Spehro Pefhany --"it's the network..."            "The Journey is the reward"
speffspamspam_OUTinterlog.com             Info for manufacturers: http://www.trexon.com
Embedded software/hardware/analog  Info for designers:  http://www.speff.com
->> Inexpensive test equipment & parts http://search.ebay.com/_W0QQsassZspeff


2005\06\22@164637 by fred jones

picon face
Yes they can survive a lot of heat but you have to be careful because they
will go into thermal shutdown to protect themselves.  If it gets too hot or
current consumption is a priority, then a switcher might be in order.
FJ
============================================================

Going from 24 volts to 5, that 7805 is going to get mighty hot, even with
relatively little current.  The good news is that it is really hard to let
the smoke out of a 7805.  But you might keep it away from other components
that might not like being in the oven.  And be very careful touching the
thing. It really is incredible how much heat a 7805 can survive.

--McD


2005\06\22@164757 by Charles Linquist

flavicon
face

If cost isn't a huge factor, I think a better solution would be to use a Power Trends 78ST105HC (Power Trends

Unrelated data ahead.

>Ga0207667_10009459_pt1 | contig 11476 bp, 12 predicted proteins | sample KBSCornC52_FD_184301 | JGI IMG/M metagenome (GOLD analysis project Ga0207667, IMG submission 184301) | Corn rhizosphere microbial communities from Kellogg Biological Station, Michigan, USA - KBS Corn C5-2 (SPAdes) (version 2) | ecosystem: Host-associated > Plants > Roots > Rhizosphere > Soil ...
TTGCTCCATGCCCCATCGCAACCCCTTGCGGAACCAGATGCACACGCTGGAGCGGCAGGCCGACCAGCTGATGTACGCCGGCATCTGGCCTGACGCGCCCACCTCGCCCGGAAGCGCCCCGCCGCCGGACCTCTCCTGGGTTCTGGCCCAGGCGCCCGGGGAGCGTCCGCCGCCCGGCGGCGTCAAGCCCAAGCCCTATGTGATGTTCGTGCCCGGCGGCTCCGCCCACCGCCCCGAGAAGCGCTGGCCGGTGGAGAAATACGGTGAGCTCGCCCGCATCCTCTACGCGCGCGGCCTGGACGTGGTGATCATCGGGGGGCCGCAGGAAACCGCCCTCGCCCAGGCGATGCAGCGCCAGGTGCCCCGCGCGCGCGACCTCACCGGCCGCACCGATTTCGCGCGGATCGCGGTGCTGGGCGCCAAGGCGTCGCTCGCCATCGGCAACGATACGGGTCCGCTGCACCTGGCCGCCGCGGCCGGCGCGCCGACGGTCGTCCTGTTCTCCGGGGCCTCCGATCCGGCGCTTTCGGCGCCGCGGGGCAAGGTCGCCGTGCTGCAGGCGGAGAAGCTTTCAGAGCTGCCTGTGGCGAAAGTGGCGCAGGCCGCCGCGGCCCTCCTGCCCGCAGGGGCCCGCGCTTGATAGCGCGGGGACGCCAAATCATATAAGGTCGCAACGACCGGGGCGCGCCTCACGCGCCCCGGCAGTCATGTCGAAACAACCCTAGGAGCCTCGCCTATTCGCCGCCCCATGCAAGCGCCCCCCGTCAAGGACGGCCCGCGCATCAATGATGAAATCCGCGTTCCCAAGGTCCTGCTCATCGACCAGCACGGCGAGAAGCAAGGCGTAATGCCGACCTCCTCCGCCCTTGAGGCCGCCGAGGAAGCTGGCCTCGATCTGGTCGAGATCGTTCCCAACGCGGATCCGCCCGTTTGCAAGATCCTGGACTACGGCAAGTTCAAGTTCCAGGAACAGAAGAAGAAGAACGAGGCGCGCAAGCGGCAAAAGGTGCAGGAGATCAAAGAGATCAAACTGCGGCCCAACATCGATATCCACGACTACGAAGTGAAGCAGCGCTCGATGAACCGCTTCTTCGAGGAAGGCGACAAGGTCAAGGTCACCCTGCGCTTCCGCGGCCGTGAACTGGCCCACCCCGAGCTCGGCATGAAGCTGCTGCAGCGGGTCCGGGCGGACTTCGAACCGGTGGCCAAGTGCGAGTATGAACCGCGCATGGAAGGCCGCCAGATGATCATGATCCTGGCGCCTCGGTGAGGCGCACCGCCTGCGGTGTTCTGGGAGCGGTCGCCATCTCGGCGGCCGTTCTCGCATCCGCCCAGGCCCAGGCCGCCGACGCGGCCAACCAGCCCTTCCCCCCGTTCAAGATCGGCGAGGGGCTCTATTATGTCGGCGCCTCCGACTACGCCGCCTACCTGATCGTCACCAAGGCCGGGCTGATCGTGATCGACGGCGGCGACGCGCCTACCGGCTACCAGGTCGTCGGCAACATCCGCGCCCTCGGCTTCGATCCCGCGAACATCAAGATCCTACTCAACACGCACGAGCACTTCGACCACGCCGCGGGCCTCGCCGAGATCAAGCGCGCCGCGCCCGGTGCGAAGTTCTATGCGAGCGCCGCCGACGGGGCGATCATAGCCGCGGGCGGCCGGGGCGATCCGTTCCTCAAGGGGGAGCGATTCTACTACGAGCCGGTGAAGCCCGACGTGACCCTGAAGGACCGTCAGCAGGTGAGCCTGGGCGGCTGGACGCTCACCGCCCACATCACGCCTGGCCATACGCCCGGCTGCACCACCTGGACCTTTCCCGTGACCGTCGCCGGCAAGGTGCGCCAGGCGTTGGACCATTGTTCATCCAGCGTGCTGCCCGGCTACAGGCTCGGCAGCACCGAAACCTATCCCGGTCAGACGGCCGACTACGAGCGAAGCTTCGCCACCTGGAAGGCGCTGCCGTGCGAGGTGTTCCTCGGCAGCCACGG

is now owned by TI)

This regulator is a switching type that has the same pinout as a 7805.  If I remember correctly, it can take up to
36V on the input, and since it is a switcher, generates virtually NO heat.  The only downside is that the footprint is
slighly larger than a 7805.

Charles Linquist



Richard Prosser wrote:

{Quote hidden}

>>{Original Message removed}

2005\06\22@170222 by Wouter van Ooijen

face picon face
> What will happen when you put two constant current circuits in series?

Is that a rethorical question? :)

If they are ideal current sources of unequal currents something (one of
the sources, the wiring, the isolation, reality, whatever) will have to
give, just like when you connect two voltage sources of different
voltages.

With practical (series regulating, not real source) circuits the higher
current one will 'saturate' to its lowest series resistance and the
lower current one will determine the current.

Wouter van Ooijen